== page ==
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Central vestibular networks in the guinea-pig: functional characterization in the isolated whole brain in vitro
|Published in||Neuroscience. 1997, vol. 81, no. 2, p. 405-426|
|Abstract||The isolated, in vitro whole brain of guinea-pig was used to assess some of the main physiological and pharmacological properties of the vestibulo-ocular pathways in this species. Extracellular and intracellular recordings were obtained from the vestibular, abducens and oculomotor nuclei, as well as from the abducens and oculomotor nerves, while inputs from the vestibular afferents, the visual pathways and the spinal cord were activated. The three main types of medial vestibular nucleus neurons (A, B and B+LTS), previously described on slices, were also identified in the isolated brain. They had similar membrane properties in both preparations. Eighty-five per cent of cells recorded in the vestibular nucleus responded with monosynaptic, excitatory postsynaptic potentials (latency 1.05-1.9 ms) to stimulation of the ipsilateral vestibular nerve, and were thus identified as second-order vestibular neurons. In addition, stimulation of the contralateral vestibular afferents revealed in most cases a disynaptic or trisynaptic, commissural inhibition. Second-order vestibular neurons displayed in the isolated brain a high degree of variability of their spontaneous activity, as in alert guinea-pigs. Type A neurons always exhibited a regular firing, while type B and B+LTS cells could have very irregular patterns of spontaneous discharge. Thus, type A and type B neurons might correspond, respectively, to the tonic and phasic vestibular neurons described in vivo. The regularity of spontaneous discharge was positively correlated with the amplitude of spike after hyperpolarization, and there was a trend for irregular neurons to be excited from ipsilateral vestibular afferents at shorter latencies than regular units. Synaptic activation could trigger subthreshold plateau potentials and low-threshold spikes in some of the second-order vestibular neurons. As a second step, the pharmacology of the synaptic transmission between primary vestibular afferents and second-order neurons was assessed using specific antagonists of the glutamatergic receptors. Both the synaptic field potentials and excitatory postsynaptic potentials elicited in the medial vestibular nucleus by single shock stimulation of the ipsilateral vestibular nerve were largely or, sometimes, totally blocked by 6-cyano-7-nitroquinoxaline-2,3-dione, indicating a dominating role of alpha-amino-3-hydroxy-5-methyl-4-isoxazolepropionic acid receptor-mediated glutamatergic transmission. The remaining component of the responses was completely or partially suppressed by DL-2-amino-5-phosphonovaleric acid in 35% of the cases, suggesting a concomitant, moderate involvement of N-methyl-D-asparate receptors. In addition, a synaptic response resistant to both antagonists, but sensitive to a zero Ca2+/high Mg(2+)-containing solution, was often observed. Finally, recordings from abducens and oculomotor complexes confirmed the existence in the guinea-pig of strong bilateral, disynaptic excitatory and inhibitory inputs from vestibular afferents to motoneurons of extraocular muscles, which contribute to generation of the vestibulo-ocular reflex. The functional integrity of vestibular-related pathways in the isolated brain was additionally checked by stimulation of the spinal cord and optic tract. Stimulation of the spinal cord evoked, in addition to antidromic responses in the vestibular nucleus, short-latency synaptic responses in both the vestibular nucleus and abducens motoneurons, suggesting possible recruitment of spinal afferents. Activation of visual pathways at the level of the optic chiasm often induced long latency responses in the various structures under study. These results demonstrate that the in vitro isolated brain can be readily used for detailed, functional studies of the neuronal networks underlying gaze and posture control.|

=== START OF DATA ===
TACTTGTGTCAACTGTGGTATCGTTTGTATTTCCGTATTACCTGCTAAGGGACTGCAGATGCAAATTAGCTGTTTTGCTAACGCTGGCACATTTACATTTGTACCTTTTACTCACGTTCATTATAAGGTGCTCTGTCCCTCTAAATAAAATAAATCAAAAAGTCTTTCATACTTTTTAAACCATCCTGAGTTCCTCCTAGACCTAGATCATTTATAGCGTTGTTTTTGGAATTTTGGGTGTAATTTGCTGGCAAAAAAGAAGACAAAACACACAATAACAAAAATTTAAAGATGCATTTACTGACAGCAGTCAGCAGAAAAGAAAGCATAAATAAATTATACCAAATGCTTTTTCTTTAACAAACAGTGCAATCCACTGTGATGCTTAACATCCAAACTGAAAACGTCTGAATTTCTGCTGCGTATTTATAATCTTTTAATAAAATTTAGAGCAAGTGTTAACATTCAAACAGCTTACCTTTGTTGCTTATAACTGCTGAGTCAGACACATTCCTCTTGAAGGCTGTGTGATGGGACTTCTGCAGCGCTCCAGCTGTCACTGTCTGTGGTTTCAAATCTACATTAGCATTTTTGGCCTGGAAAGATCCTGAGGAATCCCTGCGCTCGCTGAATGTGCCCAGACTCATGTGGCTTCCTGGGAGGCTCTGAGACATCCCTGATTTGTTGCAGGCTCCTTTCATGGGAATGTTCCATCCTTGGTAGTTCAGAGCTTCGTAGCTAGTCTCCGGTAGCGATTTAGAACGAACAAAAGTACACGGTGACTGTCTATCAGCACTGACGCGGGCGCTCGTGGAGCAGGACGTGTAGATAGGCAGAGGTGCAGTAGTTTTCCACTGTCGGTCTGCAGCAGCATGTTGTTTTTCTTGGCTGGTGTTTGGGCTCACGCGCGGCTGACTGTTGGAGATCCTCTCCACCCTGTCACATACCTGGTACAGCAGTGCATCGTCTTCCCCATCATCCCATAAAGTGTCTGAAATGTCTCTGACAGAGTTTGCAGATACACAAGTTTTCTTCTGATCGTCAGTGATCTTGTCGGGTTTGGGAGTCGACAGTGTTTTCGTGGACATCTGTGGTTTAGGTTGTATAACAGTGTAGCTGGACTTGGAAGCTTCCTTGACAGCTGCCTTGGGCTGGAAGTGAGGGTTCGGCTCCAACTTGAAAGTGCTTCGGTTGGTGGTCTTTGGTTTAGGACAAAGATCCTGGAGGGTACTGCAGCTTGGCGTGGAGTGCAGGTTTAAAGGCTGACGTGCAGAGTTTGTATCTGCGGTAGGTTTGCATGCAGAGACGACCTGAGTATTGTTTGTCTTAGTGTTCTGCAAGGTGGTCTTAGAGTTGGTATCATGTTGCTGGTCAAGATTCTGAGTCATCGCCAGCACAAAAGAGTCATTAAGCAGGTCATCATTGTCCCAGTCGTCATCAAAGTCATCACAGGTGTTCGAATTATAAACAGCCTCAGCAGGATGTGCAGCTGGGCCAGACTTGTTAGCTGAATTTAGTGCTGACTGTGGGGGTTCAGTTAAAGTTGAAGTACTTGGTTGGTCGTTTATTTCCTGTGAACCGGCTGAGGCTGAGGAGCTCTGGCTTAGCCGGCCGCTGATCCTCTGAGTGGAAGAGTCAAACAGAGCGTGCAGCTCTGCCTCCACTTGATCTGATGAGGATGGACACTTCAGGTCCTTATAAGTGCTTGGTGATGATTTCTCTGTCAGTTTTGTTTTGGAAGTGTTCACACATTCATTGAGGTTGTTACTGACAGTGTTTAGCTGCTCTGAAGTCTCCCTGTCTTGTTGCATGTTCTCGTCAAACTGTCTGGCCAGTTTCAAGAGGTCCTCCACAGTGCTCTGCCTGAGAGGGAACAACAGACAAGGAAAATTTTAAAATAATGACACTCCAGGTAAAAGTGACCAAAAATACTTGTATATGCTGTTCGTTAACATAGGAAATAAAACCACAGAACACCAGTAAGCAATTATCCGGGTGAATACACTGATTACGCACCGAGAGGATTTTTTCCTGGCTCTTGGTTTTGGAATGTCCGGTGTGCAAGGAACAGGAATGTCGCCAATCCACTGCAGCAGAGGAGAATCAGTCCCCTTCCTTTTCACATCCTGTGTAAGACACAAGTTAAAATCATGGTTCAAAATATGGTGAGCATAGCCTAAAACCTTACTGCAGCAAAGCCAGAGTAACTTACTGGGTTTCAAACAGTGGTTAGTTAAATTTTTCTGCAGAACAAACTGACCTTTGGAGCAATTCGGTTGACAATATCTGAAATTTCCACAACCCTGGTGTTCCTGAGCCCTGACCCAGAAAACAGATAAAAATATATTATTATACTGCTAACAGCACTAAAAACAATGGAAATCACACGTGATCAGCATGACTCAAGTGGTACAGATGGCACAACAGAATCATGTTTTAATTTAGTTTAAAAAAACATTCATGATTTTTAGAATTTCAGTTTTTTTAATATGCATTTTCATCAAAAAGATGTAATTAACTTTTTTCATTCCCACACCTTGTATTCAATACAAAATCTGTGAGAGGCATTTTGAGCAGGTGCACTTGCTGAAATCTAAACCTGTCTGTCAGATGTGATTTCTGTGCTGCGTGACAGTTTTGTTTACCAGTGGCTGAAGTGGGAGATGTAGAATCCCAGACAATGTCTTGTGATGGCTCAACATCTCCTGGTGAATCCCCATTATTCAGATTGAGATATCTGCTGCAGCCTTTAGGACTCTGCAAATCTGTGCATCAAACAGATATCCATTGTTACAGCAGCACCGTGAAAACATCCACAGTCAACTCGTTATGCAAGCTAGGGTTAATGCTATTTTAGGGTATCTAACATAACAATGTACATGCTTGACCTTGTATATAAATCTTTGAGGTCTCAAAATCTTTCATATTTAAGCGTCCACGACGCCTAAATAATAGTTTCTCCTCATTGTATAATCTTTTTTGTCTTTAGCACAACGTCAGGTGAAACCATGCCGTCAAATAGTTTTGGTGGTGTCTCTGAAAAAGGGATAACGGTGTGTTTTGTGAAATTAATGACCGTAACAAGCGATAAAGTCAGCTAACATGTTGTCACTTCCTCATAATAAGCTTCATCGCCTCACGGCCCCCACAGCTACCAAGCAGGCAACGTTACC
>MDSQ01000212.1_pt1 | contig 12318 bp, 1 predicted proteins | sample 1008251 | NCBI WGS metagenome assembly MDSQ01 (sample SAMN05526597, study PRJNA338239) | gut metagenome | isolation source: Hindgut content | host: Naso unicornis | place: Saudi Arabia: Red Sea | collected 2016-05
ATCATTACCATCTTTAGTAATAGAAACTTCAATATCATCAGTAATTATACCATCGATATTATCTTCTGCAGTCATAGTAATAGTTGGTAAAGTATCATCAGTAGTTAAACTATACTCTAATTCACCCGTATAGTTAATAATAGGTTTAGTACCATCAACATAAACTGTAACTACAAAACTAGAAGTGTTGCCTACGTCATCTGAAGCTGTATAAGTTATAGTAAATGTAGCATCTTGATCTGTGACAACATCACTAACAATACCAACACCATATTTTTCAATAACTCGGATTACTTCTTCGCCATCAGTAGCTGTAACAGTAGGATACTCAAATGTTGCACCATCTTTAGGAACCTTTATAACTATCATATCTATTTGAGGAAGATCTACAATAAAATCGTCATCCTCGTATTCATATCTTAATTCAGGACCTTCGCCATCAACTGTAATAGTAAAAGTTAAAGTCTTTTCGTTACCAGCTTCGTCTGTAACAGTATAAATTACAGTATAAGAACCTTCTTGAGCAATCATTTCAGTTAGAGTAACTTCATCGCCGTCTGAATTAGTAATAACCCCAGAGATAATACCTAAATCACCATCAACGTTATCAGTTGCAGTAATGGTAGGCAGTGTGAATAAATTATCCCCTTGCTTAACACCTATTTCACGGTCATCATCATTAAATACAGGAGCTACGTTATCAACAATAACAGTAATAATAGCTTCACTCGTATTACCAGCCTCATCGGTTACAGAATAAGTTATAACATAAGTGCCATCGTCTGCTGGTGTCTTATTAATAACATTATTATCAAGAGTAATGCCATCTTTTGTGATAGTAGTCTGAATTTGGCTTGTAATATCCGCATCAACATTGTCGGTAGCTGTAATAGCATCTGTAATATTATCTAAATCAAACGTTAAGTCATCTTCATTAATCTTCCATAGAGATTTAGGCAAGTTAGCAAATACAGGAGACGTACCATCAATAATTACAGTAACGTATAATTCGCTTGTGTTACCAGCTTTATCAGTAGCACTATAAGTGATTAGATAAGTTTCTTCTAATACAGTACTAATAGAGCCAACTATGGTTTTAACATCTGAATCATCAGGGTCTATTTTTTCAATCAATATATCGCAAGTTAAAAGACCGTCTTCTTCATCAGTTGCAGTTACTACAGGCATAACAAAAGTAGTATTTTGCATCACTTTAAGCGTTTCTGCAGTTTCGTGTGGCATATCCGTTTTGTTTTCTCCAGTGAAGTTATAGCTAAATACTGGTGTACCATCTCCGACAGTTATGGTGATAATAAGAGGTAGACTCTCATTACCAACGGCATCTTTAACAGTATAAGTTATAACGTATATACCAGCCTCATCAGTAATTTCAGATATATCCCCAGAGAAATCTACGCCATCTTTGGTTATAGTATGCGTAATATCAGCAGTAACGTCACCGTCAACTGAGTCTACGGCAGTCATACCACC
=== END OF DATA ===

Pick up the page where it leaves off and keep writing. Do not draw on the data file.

|Keywords||Animals — Brain/ physiology — Electric Stimulation — Female — Guinea Pigs — Male — Membrane Potentials/physiology — Neural Pathways/ physiology — Vestibular Nuclei/ physiology|
|BABALIAN, A. et al. Central vestibular networks in the guinea-pig: functional characterization in the isolated whole brain in vitro. In: Neuroscience, 1997, vol. 81, n° 2, p. 405-426. https://archive-ouverte.unige.ch/unige:10169|